The tendency to hide any sign of pain is a trait domestic cats inherited from their wild counterparts. Pain can be a component of many cat diseases, including arthritis, so how can we tell when our feline friends might be suffering from this condition?
Detecting arthritis pain in cats is difficult. Cats dislike any kind of restraint, and they object (often strongly) to examination. Cats tend to live sedentary lives and, if they slow their activities due to illness or pain, we often don't notice any change in routine. Cats don't usually go out for walks with us or participate in outdoor activities, common ways owners detect signs of pain in other non-cat pets.
Osteoarthritis, also known as degenerative joint disease, refers to chronic changes in the joint structures resulting in exposure of the ends of bones. These bones then rub together, causing pain and decreased function.
Even if veterinarians suspect a cat might have arthritis, they often are reluctant to prescribe commonly used pain relief medications unless they feel confident in their diagnosis. Cats metabolize pain-alleviating drugs very differently than dogs, complicating their treatment for osteoarthritis, and they have to be carefully monitored. Finding a better way to evaluate pain and treatment effectiveness is a critical component of improving care for cats with arthritis.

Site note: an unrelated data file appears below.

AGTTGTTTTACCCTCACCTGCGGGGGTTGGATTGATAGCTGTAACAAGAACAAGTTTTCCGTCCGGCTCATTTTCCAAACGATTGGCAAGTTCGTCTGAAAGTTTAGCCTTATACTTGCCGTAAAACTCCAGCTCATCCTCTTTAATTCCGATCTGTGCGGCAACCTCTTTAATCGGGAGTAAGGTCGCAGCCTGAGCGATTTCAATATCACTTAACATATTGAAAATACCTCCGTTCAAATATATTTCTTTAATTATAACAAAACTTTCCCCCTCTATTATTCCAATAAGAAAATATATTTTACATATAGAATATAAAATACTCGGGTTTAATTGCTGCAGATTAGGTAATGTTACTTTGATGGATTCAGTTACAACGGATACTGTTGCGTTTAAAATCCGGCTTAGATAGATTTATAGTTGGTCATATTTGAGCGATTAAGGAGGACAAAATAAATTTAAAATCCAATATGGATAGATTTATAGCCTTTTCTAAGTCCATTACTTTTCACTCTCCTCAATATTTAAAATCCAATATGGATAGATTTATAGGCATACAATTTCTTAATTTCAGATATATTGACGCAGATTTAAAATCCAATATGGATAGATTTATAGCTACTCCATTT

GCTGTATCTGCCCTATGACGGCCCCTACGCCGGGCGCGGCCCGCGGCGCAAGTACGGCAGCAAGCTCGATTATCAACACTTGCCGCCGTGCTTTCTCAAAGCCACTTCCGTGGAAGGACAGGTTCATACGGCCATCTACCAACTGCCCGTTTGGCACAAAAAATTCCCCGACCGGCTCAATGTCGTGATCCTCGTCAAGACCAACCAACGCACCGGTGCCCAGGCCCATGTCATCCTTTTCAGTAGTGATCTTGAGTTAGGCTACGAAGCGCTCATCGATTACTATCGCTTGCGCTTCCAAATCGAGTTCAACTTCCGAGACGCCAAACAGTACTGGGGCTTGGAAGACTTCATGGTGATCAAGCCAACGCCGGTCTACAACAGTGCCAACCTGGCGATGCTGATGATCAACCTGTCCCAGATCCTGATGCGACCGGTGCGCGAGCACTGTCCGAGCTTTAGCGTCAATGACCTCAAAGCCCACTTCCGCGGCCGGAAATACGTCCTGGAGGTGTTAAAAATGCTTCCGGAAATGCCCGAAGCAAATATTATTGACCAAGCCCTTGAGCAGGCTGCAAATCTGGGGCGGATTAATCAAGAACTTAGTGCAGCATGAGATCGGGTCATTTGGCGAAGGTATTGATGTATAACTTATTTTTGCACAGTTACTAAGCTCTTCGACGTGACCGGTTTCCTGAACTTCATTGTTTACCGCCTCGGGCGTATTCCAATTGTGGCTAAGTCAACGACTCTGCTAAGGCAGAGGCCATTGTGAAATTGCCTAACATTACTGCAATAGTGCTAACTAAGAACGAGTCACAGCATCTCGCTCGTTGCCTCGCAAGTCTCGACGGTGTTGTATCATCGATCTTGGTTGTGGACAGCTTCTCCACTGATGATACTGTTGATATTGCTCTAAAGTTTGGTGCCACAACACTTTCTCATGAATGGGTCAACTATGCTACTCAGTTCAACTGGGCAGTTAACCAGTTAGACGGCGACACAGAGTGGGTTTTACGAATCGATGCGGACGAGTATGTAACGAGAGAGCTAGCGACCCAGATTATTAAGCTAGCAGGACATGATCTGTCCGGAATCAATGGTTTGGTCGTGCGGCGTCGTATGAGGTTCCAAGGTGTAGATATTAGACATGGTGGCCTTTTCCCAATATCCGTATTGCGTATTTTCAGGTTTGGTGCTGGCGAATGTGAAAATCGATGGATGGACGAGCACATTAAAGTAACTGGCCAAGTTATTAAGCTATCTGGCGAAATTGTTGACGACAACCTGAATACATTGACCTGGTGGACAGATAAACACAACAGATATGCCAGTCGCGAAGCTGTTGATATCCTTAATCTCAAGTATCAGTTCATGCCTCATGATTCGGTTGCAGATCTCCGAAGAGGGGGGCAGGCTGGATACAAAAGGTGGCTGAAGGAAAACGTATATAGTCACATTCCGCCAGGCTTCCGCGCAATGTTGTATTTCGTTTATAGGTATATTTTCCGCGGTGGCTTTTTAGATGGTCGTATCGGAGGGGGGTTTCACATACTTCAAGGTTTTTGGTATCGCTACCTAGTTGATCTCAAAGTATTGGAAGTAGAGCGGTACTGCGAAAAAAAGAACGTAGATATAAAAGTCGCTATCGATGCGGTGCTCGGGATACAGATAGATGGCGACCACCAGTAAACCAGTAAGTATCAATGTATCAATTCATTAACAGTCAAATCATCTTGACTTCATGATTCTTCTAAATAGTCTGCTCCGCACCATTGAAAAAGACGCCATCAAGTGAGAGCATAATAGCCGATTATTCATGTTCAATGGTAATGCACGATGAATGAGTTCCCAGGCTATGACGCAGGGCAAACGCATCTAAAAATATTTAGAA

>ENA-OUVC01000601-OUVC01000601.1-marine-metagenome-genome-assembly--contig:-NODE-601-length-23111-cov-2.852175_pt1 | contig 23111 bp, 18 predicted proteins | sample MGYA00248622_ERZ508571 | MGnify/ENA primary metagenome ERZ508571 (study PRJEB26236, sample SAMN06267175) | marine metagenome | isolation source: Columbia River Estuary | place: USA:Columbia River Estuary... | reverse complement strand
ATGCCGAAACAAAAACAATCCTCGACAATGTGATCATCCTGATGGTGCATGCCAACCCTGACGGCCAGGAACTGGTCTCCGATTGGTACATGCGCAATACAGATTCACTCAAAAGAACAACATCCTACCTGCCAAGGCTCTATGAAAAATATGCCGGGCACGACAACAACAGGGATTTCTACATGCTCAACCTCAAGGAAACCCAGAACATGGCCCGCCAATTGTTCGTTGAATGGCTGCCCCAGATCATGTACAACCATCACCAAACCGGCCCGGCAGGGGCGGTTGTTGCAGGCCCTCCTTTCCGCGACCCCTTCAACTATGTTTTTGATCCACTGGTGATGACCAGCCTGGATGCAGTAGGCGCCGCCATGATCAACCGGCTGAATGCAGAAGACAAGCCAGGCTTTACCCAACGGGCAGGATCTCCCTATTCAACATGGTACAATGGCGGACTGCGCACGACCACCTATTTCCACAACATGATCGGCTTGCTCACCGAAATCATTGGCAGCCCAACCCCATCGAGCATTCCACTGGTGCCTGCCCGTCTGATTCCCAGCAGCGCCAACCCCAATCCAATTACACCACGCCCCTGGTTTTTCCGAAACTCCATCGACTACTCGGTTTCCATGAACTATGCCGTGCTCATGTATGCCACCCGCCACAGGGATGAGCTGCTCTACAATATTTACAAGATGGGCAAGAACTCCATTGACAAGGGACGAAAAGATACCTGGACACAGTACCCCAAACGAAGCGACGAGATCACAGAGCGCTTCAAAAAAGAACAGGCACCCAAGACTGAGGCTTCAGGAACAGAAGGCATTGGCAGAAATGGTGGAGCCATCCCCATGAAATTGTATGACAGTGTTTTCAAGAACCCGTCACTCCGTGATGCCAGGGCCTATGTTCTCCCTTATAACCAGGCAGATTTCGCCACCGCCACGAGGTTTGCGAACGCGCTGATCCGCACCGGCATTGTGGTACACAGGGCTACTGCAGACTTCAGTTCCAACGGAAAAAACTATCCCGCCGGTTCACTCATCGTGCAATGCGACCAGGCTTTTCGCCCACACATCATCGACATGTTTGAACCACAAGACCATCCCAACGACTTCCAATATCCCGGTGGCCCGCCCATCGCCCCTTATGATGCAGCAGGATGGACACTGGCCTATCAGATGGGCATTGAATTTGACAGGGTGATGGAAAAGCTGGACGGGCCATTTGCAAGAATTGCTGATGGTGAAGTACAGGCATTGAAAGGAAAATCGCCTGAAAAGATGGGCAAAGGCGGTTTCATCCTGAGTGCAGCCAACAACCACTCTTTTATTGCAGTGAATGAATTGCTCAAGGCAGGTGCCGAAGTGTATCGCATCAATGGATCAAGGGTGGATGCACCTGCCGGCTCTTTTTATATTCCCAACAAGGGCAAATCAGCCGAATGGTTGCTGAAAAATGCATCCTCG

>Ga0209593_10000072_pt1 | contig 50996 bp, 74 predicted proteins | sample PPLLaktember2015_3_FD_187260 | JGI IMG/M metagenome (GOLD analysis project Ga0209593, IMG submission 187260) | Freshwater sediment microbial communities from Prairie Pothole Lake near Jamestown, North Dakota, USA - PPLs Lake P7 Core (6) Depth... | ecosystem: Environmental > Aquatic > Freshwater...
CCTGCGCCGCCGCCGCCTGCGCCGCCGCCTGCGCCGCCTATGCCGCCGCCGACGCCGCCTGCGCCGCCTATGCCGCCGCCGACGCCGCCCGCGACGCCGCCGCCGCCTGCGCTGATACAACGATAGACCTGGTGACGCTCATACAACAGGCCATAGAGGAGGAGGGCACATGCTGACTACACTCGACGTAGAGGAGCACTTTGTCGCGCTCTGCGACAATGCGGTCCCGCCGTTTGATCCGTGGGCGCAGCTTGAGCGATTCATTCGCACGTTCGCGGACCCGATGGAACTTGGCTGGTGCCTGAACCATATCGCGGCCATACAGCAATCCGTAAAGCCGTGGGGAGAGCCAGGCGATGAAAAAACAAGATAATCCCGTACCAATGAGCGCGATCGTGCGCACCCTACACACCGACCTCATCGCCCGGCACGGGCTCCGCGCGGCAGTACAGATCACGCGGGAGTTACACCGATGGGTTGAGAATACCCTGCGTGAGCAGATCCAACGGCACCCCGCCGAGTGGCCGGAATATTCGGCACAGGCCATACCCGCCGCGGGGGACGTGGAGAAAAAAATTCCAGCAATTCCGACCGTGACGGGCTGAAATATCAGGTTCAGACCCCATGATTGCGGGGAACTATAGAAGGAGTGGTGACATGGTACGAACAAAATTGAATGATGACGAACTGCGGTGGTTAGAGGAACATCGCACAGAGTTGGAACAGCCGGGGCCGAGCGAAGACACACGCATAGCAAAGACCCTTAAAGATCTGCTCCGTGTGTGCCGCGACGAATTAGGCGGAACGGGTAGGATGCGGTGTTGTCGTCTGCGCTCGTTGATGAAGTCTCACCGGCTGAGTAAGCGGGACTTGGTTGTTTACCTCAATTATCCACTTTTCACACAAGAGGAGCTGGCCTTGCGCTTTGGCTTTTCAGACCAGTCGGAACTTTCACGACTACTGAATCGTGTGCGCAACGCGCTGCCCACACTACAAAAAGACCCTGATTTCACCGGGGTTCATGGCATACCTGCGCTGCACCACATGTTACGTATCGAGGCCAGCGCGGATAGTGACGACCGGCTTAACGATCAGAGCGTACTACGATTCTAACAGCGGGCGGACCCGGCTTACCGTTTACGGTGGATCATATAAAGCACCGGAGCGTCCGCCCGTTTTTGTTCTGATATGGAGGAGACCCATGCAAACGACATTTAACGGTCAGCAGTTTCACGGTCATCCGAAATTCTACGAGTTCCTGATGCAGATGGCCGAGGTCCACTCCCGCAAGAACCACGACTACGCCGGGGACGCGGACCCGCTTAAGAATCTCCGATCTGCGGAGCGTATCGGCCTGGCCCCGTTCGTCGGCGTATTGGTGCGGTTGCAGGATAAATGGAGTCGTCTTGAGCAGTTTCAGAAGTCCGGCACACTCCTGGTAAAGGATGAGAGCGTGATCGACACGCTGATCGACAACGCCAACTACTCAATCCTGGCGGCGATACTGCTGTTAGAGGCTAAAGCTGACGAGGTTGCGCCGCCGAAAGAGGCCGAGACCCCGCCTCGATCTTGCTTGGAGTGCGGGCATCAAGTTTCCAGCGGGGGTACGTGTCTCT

Morris Animal Foundation has been interested in pain evaluation and management in cats for many years. Recently, the foundation funded several studies focused on learning more about how to detect, localize and treat osteoarthritis pain in cats. Two foundation researchers have made tremendous strides in diagnosing and managing pain in cats. Dr. Duncan Lascelles, North Carolina State University College of Veterinary Medicine, and Dr. Mary Klinck, University of Montreal, have helped define new ways to evaluate cats for pain as well as provide methods for evaluating response to pain medications.
Both Dr. Lascelles and Dr. Klinck worked on developing scales that would help veterinarians score their patient's pain, particularly in cats with osteoarthritis. Dr. Klinck's study provides data on which parts of a standard examination are helpful and which aren't when it comes to pain in cats. Dr. Lascelles also showed how his scale can be used to objectively evaluate response to drug treatment, eliminating the placebo effect that can plague these studies.
The pain scales developed by these researchers provide a valuable tool for veterinarians looking for better ways of detecting pain in cats and that means a better quality of life for all our feline friends.